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Some notes on birdslang:

A rose by any other name is still a rose, but a birding site by another 
name can be an exercise in needless frustration for someone who has 
travelled many miles to share in the joys of birding.

Good directions begin with the assumption that the reader/listener has 
never been to the site before, does not know where the zootie was 
spotted two years ago, and has no knowledge of local nicknames for 
places.

I've had three instances of birder names vs. map/road sign names for 
locations in the past month in states other than Missouri:

1.  A canyon in east Colorado.  Birders call it by one name; a series of 
signs to and at the site clearly call it another.  We weren't sure we'd 
reached the right canyon, even after birding it for an hour.

2.  A riverside area in west central Iowa is very clearly signed by one 
name; birders call it something entirely different.  All landmarks fit, 
so we were sure we were at the right spot, but are still wondering why 
the name on the signs wasn't used in any of the directions.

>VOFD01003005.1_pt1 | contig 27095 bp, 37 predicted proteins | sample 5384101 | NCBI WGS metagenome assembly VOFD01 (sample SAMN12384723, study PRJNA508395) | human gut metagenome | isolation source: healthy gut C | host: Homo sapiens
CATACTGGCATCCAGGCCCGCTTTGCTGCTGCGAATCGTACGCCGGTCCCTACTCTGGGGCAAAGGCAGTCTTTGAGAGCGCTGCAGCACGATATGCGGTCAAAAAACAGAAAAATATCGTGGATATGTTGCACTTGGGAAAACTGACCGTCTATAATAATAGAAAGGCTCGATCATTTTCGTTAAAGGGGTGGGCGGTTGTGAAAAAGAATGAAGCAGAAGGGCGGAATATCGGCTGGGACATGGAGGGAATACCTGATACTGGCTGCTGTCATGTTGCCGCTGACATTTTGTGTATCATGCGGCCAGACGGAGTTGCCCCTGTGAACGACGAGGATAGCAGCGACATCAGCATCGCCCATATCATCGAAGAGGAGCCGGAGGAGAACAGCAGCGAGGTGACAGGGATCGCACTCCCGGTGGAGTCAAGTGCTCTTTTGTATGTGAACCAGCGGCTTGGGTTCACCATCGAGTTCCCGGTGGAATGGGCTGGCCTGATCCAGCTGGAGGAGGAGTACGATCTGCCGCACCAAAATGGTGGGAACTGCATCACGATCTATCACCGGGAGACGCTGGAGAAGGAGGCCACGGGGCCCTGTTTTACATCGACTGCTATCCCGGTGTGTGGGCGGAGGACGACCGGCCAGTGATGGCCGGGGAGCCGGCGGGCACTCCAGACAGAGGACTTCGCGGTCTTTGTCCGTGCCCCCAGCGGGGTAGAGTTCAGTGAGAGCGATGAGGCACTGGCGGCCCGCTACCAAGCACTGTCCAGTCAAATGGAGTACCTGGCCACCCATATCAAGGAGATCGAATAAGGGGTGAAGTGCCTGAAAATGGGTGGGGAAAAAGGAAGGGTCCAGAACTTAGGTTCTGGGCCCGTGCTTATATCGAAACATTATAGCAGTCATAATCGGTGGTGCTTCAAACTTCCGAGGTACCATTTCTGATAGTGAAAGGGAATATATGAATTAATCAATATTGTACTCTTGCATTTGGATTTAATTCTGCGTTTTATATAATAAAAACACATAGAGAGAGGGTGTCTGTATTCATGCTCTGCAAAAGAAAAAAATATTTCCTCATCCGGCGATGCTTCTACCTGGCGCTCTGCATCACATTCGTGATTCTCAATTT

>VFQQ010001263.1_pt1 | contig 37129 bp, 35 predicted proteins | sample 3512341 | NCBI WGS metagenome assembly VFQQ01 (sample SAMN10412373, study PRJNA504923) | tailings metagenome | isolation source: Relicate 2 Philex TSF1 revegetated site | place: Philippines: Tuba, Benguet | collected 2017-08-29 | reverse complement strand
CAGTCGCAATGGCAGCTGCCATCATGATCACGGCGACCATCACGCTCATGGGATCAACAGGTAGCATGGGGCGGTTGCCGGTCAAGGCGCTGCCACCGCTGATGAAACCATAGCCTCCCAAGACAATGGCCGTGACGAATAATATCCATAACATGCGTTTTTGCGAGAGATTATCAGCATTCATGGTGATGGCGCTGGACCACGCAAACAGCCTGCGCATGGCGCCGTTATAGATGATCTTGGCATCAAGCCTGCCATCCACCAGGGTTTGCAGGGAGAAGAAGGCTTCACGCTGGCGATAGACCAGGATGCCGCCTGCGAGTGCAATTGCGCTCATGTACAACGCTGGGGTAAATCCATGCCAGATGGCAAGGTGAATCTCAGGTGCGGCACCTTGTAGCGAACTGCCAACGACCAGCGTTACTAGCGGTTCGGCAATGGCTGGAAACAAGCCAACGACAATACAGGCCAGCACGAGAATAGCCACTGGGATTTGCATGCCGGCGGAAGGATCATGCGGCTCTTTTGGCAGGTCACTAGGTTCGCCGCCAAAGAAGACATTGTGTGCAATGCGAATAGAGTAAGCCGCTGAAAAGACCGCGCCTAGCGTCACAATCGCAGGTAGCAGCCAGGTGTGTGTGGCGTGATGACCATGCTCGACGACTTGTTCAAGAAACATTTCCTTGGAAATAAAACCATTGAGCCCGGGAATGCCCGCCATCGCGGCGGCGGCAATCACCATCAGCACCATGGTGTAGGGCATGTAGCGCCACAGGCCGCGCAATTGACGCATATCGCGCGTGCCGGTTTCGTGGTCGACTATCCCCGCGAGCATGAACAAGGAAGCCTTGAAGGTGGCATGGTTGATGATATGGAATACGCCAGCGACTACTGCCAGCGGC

3.  A "lake" (really a pond) in Arizona has multiple names used by 
birders, the local Chamber of Commerce, and golfers.  Only in this 
instance are the alternate names routinely used in bird alert/trip 
report e-mails by birders, and that practice really cleared up a 
critical location question for me.

It is not necessary for birders to give up cherished names for 
memory-rich birding locales.  But, when more commonly used names (as on 
signs and on maps) are known, it certainly is a disservice to novices 
and non-local birders not to at least note something like "a.k.a.  
such-and-such" when we give directions or report sightings.

One of the criticisms lobbed at the "established" birding community by 
newcomers (and I'm not lambasting Missouri birders, here--this is a 
phenomenon of birding throuhout the continent) is that they/we are 
"cliquish".

Giving clear, full directions and using all known names for places are 
important elements in helping newbies and non-locals become comfortable 
within the birding community and that is a big step toward their 
becoming contributing members--a benefit to us all.

Edge Wade
Columbia, MO
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